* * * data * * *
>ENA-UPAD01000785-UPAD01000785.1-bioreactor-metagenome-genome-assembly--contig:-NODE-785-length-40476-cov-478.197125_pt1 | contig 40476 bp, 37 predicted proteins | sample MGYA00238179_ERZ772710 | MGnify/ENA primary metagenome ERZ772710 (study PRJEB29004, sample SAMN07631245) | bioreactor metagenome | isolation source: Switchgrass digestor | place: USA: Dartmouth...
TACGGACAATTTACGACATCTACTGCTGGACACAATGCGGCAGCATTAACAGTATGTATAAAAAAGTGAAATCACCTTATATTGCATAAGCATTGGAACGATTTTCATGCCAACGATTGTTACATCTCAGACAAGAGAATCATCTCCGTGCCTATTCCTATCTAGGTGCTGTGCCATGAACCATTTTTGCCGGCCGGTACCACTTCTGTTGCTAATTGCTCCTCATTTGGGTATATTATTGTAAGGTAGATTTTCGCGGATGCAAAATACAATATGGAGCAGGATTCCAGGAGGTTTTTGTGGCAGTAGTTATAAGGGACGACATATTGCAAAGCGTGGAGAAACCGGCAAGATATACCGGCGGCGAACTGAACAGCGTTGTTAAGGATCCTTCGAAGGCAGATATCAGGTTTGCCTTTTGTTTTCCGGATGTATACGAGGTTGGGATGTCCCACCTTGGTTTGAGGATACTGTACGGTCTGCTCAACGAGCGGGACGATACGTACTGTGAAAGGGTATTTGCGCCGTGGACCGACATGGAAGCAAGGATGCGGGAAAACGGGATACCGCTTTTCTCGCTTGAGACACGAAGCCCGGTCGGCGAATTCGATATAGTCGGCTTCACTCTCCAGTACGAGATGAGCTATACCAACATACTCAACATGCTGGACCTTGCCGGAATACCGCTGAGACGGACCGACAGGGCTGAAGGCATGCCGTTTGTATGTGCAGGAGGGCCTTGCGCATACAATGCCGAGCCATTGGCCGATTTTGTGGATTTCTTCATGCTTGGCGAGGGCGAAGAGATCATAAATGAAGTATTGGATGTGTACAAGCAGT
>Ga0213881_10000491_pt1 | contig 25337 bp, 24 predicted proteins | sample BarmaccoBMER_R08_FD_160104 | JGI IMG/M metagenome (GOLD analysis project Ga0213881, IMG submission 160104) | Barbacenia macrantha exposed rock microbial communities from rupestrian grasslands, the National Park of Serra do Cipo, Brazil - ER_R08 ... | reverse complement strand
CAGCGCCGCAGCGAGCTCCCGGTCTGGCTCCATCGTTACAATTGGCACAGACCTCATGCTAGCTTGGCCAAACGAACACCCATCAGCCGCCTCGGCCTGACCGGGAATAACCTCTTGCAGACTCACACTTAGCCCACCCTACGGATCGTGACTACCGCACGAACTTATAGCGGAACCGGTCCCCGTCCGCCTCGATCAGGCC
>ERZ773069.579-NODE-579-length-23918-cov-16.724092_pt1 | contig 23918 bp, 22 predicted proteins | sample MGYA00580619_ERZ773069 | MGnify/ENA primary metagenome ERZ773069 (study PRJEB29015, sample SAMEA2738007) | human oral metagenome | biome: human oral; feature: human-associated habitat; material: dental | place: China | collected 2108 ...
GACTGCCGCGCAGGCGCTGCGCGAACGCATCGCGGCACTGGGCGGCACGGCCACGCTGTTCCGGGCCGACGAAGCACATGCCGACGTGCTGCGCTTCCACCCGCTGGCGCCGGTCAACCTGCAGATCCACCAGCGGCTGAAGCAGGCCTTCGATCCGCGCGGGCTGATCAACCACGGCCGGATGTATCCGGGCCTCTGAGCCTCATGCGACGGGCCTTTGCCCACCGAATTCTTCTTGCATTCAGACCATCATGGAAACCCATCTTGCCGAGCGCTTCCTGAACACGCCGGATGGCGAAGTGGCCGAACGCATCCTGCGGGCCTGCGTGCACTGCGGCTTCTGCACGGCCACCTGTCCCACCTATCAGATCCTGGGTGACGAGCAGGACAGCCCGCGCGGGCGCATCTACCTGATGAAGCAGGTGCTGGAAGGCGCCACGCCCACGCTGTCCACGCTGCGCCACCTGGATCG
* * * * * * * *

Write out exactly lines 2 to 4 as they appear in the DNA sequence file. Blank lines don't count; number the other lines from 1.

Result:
TACGGACAATTTACGACATCTACTGCTGGACACAATGCGGCAGCATTAACAGTATGTATAAAAAAGTGAAATCACCTTATATTGCATAAGCATTGGAACGATTTTCATGCCAACGATTGTTACATCTCAGACAAGAGAATCATCTCCGTGCCTATTCCTATCTAGGTGCTGTGCCATGAACCATTTTTGCCGGCCGGTACCACTTCTGTTGCTAATTGCTCCTCATTTGGGTATATTATTGTAAGGTAGATTTTCGCGGATGCAAAATACAATATGGAGCAGGATTCCAGGAGGTTTTTGTGGCAGTAGTTATAAGGGACGACATATTGCAAAGCGTGGAGAAACCGGCAAGATATACCGGCGGCGAACTGAACAGCGTTGTTAAGGATCCTTCGAAGGCAGATATCAGGTTTGCCTTTTGTTTTCCGGATGTATACGAGGTTGGGATGTCCCACCTTGGTTTGAGGATACTGTACGGTCTGCTCAACGAGCGGGACGATACGTACTGTGAAAGGGTATTTGCGCCGTGGACCGACATGGAAGCAAGGATGCGGGAAAACGGGATACCGCTTTTCTCGCTTGAGACACGAAGCCCGGTCGGCGAATTCGATATAGTCGGCTTCACTCTCCAGTACGAGATGAGCTATACCAACATACTCAACATGCTGGACCTTGCCGGAATACCGCTGAGACGGACCGACAGGGCTGAAGGCATGCCGTTTGTATGTGCAGGAGGGCCTTGCGCATACAATGCCGAGCCATTGGCCGATTTTGTGGATTTCTTCATGCTTGGCGAGGGCGAAGAGATCATAAATGAAGTATTGGATGTGTACAAGCAGT
>Ga0213881_10000491_pt1 | contig 25337 bp, 24 predicted proteins | sample BarmaccoBMER_R08_FD_160104 | JGI IMG/M metagenome (GOLD analysis project Ga0213881, IMG submission 160104) | Barbacenia macrantha exposed rock microbial communities from rupestrian grasslands, the National Park of Serra do Cipo, Brazil - ER_R08 ... | reverse complement strand
CAGCGCCGCAGCGAGCTCCCGGTCTGGCTCCATCGTTACAATTGGCACAGACCTCATGCTAGCTTGGCCAAACGAACACCCATCAGCCGCCTCGGCCTGACCGGGAATAACCTCTTGCAGACTCACACTTAGCCCACCCTACGGATCGTGACTACCGCACGAACTTATAGCGGAACCGGTCCCCGTCCGCCTCGATCAGGCC